“It was a windy night, and before my retina registered anything, I was smitten by a feeling of utter happiness: my nostrils were hit by what to me has always been its synonym, the smell of freezing seaweed…One recognizes oneself in certain elements” – he writes upon his first visit in December 1973. Inexplicably, he is attracted to the scent of his beloved city, smelling of pure happiness. From that surprising sensory revelation, a true chemistry is born. From now on, his mind will be seeking *her* in his dreams. “She was the kind that keeps married man’s dreams wet. Besides, she was a Veneziana”. Every following winter he will return to his dream, where 17th century palazzi drift through the mist on gleaming water surfaces.
Brodsky loves winters in Venice. Dozens of fashion stores; the famous winter Biennale, which draws artists, poets and critics; the famous carnival with its masked balls and costumed processions; and, of course, the serenity, in which he senses the spirit of God – that’s what lures him most. Summers are usually chaotic and electric. They involve dealing with insufferable heat and the suffocating lack of personal space with thousands of tourists jostling for space on Piazza San Marco to take a memorable photo of the Doges’ Palace.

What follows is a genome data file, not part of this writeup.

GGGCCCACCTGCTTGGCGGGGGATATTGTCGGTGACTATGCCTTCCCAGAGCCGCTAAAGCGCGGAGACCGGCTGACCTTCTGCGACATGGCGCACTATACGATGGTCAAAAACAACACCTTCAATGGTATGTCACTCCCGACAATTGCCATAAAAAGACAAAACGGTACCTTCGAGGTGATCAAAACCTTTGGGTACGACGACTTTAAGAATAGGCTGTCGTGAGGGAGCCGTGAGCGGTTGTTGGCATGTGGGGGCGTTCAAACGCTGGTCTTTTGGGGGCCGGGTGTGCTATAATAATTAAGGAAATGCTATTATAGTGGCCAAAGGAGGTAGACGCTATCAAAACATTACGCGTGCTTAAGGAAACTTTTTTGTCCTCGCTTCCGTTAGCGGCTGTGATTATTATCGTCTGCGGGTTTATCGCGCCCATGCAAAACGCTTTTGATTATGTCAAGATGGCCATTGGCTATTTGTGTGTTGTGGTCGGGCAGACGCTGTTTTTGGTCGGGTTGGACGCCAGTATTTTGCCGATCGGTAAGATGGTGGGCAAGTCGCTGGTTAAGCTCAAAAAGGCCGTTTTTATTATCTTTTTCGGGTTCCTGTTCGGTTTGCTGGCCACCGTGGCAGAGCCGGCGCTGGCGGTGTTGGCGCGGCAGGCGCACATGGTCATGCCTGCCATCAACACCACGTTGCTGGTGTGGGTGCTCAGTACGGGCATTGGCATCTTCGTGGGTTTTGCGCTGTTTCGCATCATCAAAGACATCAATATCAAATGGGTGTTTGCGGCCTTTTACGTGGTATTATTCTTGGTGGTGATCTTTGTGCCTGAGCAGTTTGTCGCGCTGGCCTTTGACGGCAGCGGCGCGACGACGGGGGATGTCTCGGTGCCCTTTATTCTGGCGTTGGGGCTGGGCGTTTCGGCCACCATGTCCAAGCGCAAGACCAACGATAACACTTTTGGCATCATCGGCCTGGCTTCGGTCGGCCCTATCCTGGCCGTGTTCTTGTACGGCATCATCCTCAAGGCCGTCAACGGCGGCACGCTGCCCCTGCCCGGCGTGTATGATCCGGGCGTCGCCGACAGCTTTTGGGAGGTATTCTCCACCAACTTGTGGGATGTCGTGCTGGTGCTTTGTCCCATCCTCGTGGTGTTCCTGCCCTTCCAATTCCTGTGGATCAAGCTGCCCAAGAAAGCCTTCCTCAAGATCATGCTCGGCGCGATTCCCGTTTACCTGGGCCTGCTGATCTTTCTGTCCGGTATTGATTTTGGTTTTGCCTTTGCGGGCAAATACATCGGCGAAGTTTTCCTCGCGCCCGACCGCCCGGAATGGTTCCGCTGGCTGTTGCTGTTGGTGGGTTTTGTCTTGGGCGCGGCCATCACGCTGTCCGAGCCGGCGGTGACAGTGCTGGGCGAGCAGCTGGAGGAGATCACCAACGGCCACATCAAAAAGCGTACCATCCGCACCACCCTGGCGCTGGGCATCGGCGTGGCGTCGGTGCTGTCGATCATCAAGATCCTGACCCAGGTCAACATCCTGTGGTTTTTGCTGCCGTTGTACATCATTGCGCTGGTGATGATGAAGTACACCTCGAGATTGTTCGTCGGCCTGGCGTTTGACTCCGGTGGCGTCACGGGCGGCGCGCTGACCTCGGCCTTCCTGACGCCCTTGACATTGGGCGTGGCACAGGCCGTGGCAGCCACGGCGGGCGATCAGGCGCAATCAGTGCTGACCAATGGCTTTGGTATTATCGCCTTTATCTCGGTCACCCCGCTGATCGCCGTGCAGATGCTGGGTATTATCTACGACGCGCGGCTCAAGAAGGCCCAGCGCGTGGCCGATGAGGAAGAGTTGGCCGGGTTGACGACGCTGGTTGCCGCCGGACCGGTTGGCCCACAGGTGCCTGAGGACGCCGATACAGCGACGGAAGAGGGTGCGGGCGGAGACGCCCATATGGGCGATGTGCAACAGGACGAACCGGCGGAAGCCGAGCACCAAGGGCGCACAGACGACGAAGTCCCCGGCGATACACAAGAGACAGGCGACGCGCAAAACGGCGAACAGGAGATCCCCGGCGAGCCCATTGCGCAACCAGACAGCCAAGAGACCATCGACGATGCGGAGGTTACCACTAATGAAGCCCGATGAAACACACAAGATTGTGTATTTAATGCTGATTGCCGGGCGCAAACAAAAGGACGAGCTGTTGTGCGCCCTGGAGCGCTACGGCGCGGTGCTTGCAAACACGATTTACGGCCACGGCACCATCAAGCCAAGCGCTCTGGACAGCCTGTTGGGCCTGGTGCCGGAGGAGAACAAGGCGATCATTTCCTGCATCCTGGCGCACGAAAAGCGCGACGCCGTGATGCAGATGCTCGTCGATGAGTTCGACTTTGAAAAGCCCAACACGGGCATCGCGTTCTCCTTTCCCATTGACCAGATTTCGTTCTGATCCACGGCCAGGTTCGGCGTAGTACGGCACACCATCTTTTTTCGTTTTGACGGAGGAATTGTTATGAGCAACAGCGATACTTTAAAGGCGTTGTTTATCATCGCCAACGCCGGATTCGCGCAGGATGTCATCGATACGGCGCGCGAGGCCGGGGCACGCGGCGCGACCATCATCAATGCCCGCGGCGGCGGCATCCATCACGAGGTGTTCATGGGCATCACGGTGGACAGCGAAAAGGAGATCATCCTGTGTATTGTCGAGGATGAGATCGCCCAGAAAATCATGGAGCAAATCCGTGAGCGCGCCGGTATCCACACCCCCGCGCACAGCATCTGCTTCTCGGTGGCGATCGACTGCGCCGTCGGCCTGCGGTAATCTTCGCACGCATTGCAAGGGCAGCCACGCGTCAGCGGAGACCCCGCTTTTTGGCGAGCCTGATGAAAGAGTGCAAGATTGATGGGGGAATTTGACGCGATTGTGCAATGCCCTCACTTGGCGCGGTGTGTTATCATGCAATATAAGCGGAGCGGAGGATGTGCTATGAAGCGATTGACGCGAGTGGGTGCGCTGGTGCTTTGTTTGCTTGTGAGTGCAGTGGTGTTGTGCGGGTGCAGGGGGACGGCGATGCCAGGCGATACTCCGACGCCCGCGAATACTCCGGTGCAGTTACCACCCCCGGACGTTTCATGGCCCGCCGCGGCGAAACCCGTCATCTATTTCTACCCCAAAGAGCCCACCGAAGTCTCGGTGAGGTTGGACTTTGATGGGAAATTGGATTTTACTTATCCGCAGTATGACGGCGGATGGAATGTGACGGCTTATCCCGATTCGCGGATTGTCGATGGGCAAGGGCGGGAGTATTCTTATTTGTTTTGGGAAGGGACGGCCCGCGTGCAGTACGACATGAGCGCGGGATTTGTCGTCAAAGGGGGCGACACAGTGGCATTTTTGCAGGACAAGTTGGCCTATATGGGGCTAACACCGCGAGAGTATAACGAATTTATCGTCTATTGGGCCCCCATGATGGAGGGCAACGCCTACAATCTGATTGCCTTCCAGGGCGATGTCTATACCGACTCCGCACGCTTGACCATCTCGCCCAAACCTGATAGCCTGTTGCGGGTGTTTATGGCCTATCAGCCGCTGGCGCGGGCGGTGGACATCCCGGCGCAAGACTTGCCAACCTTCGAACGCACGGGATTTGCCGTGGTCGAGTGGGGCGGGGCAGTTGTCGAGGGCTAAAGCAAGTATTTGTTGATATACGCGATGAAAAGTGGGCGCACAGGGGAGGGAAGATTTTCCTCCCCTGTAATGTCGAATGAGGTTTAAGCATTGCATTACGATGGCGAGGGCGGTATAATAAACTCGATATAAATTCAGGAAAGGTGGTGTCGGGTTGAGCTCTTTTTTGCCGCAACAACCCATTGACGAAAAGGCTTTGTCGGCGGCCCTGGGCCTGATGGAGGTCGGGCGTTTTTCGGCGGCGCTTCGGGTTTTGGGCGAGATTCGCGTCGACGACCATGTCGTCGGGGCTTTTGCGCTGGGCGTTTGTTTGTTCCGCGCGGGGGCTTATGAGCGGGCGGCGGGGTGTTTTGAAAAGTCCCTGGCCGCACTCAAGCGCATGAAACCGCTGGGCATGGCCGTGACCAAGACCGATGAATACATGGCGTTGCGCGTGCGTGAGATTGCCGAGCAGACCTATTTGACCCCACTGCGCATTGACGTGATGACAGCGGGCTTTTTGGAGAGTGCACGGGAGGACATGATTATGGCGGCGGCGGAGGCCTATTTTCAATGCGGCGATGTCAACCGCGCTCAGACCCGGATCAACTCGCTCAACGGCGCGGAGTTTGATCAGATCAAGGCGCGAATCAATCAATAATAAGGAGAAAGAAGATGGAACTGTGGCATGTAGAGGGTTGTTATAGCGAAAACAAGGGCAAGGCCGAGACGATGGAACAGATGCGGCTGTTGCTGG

The Russian poet stays at Hotel Londra Palace, so wonderfully located along the main esplanade of the city. Here he meets with his friends, some of the most prominent minds of the last century. Among them there are writers, such as Susan Sonntag and Pyotr Vail. At Harry’s bar they order Bellini cocktails and the famous Venetian carpaccio, created by Giuseppe Cipriani for countess Amalia Nani Mocenigo in 1963. Harry’s bar with its history going back to 1931 still remains one of the best-known places in Venice. It is here that Ernest Hemingway holes up while writing his novel “Across the River and Into the Trees”. Brodsky, who doesn’t speak any Italian, comes here to immerse himself in the wonderful atmosphere of a parallel reality of Venetian life, which mustn’t be interrupted by his own presence, much less by his words.